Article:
As sectarian violence rages Iraq and Syria and simmers across the broader region, the role of the Middle East’s diverse Shi’ite communities has become increasingly important for regional stability.
Growing sectarian divisions present dilemmas to Shi’ite communities, regional Sunni rulers, and to the United States, including how to preserve communal security and religious freedom while rebuffing outside forces — be they Sunni or Shi’ite — who might try to destabilize or undercut the independence of Shi‘ite religious communities. Iran’s apparent intervention in the ongoing crisis in Iraq highlights another quandary for American policymakers: how do they rebuff Iranian ambitions to speak on behalf the diverse array of Shi’ite communities beyond Iran itself?
To help address these questions, AEI resident scholar Michael Rubin and senior research associate Ahmad Majidyar have released a booklet highlighting the diversity of Shi’ite communities in the Middle East, the political and diplomatic issues unique to each one, and efforts by each to resist Iranian political and religious domination.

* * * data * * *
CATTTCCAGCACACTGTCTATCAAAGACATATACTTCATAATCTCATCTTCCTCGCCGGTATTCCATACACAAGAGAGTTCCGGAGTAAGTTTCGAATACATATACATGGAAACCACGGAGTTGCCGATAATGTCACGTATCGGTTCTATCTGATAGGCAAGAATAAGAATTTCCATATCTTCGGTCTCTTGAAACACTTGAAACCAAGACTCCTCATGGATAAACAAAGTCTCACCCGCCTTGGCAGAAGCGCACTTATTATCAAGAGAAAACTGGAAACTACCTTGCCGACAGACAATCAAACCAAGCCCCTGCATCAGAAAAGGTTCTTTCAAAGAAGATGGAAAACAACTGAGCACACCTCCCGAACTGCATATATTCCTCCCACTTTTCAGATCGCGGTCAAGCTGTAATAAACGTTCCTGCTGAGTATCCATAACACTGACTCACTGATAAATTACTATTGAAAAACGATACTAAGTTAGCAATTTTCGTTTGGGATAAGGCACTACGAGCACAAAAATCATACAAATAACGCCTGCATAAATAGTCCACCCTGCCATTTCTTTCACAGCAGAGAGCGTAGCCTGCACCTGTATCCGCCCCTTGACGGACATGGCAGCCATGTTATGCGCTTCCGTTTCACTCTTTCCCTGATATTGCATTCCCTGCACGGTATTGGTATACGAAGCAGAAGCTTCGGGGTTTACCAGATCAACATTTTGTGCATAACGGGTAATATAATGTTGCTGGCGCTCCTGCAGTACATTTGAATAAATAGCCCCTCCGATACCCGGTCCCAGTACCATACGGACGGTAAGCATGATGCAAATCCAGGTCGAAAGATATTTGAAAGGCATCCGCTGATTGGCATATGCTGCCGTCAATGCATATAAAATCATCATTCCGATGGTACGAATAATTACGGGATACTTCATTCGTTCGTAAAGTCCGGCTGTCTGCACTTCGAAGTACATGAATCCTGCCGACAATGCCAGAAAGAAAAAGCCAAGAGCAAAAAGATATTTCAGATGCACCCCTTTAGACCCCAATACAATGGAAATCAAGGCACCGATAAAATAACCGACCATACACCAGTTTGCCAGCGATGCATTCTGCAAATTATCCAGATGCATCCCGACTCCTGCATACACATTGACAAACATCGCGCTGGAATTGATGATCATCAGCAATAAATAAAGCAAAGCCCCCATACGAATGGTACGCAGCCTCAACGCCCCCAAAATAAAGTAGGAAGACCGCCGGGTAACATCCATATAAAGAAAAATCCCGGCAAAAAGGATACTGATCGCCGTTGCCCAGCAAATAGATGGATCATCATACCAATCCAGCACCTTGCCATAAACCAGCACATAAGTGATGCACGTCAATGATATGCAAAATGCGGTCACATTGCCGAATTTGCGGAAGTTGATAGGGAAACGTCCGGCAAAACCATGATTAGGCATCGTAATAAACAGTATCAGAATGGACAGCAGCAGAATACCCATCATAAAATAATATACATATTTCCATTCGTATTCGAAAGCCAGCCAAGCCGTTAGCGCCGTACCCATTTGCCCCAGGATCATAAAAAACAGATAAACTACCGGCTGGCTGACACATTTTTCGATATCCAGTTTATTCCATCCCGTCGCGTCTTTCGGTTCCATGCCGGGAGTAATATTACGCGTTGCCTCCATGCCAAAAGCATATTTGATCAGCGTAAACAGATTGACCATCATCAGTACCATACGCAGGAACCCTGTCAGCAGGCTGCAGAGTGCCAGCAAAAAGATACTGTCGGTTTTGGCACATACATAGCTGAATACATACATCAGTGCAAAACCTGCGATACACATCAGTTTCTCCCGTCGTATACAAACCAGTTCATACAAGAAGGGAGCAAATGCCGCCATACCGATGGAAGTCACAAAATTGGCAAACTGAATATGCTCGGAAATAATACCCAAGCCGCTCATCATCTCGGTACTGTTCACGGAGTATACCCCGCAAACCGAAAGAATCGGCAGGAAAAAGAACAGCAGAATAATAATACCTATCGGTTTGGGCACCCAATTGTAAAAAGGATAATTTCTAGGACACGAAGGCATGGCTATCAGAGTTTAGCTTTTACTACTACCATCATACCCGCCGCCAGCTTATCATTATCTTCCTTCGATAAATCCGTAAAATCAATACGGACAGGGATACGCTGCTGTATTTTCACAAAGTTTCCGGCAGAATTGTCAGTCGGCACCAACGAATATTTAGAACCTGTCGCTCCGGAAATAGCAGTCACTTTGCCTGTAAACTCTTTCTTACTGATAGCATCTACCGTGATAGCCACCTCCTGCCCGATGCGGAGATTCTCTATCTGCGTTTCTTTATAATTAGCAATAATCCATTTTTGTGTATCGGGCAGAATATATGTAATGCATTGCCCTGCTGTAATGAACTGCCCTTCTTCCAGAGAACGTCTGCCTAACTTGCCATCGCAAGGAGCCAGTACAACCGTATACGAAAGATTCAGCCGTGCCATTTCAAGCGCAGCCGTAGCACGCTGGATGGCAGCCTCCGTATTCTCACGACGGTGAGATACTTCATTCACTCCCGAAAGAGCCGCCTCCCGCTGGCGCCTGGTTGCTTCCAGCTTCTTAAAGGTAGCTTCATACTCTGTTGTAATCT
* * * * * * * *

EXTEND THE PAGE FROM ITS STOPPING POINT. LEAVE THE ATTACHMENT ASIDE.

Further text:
► INTRODUCTION: DOES AMERICA GET THE SHI'ITES WRONG? 1
► HAS IRAN OVERPLAYED ITS HAND IN IRAQ? 6
► IS SECTARIAN TENSION PLUNGING LEBANON INTO A NEW CIVIL WAR? 21
► ARE BAHRAINI SHI'ITES PUPPETS OF IRAN? 45
► SAUDI ARABIA'S FORGOTTEN SHI'ITE SPRING 58
► HAS KUWAIT REACHED THE SECTARIAN TIPPING POINT? 74
► IS SECTARIAN BALANCE IN THE UNITED ARAB EMIRATES, OMAN, AND QATAR AT RISK? 95
► AZERBAIJAN'S IRAN PROBLEM 112
► THE SHI'ITES OF PAKISTAN: A MINORITY UNDER SIEGE 126
► CONCLUSION: WINNING THE SHI'ITES CAN CHECKMATE IRAN 140